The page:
Good question! Most often providers don't get any direct feedback about notes. Providers often find that patients are more engaged and come to visits more prepared after reviewing notes. So one type of indirect feedback will be engaged patients! Providers do sometimes hear from patients if they disagree with something written in the note or if they notice an error. The health system should have a policy in place for how to make note of patient comments regarding the note, especially if they disagree with something. That doesn't mean the note has to be changed but there can be a way to indicate the patient's perspective. If there is an error then there should be a process for amending the note or making note of the error so that the same error isn't continued or carried on throughout the patient's record and passed on to other clinicians. Providers also do sometimes get positive feedback about notes when patients see that the clinician listened to them and reflected the visit and the patient/doctor communication in the note. To see some studies about patient-detected errors in notes, go to the OpenNotes research page and look for papers relating to quality and patient safety: opennotes.org/research/
As Deb mentioned, most of our providers never hear from their patients about the content of notes. Occasionally, patients/families will reach out if they notice an important inaccuracy in their note or, rarely, if they disagree with their provider with certain content in the note. Most of the inaccuracies are updated by the clinician. In the case of significant disagreements with the content, our providers will generally add an addendum to the note to include the parent/patient comments. If there is ongoing disagreement, we have a formal process through our Health Information Management department, who will serve as the arbiters in the process. There have been a couple of studies (initially at BIDMC, and then at Boston Children's and Atrium Health) where patient/family feedback on note inaccuracies was solicited through a survey link either in the email notification to the patient or a link directly embedded in the note. Most of the inaccuracies were in relation to medication lists, problems, report of symptoms (HPI), but also included wrong-sidedness and notes documented on the wrong patient. The majority of patient reported inaccuracies were corrected by the clinician (60-70%). During the study period only two reports went through a formal HIM arbitration process. Additionally, a few patient queries were related to clarifications of discrepancies between what they remembered or heard during the visit in terms of the next steps (medication dose changes, labs, follow-up, etc.) and what was documented in the note by the provider.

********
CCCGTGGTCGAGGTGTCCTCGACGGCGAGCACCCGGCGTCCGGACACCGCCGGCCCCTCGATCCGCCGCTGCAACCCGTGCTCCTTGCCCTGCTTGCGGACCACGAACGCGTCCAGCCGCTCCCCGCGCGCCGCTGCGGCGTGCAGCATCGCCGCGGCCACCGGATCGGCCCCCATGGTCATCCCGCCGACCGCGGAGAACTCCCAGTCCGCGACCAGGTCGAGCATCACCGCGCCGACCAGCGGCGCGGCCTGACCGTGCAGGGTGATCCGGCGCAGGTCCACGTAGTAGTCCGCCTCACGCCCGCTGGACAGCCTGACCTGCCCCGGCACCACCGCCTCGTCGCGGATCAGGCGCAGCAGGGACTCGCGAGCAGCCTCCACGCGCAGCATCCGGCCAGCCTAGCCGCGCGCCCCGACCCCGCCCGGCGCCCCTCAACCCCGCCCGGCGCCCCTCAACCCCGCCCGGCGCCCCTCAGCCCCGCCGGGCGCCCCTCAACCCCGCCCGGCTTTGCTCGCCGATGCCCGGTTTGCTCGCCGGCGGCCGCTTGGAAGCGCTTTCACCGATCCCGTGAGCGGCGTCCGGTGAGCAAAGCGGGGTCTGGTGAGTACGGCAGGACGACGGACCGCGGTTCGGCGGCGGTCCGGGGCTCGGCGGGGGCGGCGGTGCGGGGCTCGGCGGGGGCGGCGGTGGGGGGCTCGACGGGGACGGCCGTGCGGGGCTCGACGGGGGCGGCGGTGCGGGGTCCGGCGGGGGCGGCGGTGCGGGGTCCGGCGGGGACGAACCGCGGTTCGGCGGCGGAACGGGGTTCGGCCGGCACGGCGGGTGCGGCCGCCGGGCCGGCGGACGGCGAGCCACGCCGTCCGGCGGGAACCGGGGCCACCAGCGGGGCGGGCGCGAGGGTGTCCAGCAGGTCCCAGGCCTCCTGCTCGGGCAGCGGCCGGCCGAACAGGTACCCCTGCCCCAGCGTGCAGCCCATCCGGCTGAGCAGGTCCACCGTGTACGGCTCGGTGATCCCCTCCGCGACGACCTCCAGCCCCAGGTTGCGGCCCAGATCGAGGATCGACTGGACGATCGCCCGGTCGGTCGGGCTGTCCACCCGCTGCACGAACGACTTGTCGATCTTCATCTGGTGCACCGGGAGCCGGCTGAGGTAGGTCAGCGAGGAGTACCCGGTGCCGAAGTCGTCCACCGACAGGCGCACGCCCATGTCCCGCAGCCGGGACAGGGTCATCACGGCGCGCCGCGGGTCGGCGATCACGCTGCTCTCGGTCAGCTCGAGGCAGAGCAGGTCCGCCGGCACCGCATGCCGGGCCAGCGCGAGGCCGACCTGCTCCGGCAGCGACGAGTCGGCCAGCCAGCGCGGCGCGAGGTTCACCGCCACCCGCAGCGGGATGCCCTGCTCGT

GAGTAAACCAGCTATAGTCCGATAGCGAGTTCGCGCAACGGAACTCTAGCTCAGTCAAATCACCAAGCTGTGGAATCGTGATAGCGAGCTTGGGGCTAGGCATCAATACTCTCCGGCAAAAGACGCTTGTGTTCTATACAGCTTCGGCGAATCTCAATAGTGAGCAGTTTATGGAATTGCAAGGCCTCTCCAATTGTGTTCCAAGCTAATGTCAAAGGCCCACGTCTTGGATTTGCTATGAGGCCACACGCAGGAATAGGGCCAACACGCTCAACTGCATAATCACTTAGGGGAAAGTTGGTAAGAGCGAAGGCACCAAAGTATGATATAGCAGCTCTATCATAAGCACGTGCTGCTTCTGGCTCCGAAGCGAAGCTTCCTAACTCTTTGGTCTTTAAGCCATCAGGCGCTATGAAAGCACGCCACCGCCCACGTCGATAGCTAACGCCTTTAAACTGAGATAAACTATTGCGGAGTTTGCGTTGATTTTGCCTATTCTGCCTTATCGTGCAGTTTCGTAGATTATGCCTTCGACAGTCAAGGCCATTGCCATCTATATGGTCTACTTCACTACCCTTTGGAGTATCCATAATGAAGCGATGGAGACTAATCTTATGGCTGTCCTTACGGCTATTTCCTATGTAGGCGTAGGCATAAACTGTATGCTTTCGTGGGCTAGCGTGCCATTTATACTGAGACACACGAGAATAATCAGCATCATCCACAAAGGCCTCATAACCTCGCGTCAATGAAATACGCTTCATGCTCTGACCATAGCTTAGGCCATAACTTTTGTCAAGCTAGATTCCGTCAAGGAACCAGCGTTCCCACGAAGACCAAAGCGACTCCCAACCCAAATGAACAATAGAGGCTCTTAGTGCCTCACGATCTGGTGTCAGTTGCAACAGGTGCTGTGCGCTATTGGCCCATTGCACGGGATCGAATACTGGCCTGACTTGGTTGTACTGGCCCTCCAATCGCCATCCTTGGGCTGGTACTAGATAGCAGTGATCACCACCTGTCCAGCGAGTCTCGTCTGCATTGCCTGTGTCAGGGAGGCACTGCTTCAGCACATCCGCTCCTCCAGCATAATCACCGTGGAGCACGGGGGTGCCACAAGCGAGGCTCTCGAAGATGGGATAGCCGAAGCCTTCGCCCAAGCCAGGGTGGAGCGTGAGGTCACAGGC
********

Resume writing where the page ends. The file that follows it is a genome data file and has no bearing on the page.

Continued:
When we opened up psychotherapy notes at Beth Israel Deaconess Medical Center directly to patients in 2014, we found that both our patients and our therapists were each waiting for the other to ask about the experience of seeing their therapy notes! So neither one brought it up! It's not surprising when one considers that most therapists are trained to go at the patient's pace. And yet I think that it points to the importance of health care providers, irrespective of discipline, initiating the discussion since most patients will not. And as is already well noted, it reinforces the importance of patient engagement in their own care.
At my institution, Kaiser Permanente in Southern California, with over 9000 clinicians and 4.7 million patients with access to their notes we don’t have a formal process to address patient concerns about notes that Deb and Fabienne discuss. We have left it up to the clinician to correct the problem, and it seems to work.
For example I just heard yesterday of a patient who had a colonoscopy recently where a polyp was discovered, and her gastroenterologist had told her she needed to repeat it in 3 years. When she reviewed her notes it stated that the repeat would be scheduled in 5 years. She contacted the clinician, who apologized, thanked her, and corrected the problem. This kind of feedback will be welcomed by all clinicians, since it supports the shared goal of high quality care.
Although our providers were quite concerned about the anticipated volume of patient responses, we, like everyone else, rarely heard from patients. In my practice, my patients do comment that "I did what we agreed from last visit" and that works well. When patients do request a change, if it is a spelling error, I usually tell them, with their permission, I would prefer to make my next note accurate rather than spend time correcting spelling or other errors in my previous notes UNLESS there is a risk to misunderstanding or possible effect on their medical care. When explained in this way, patients are very understanding.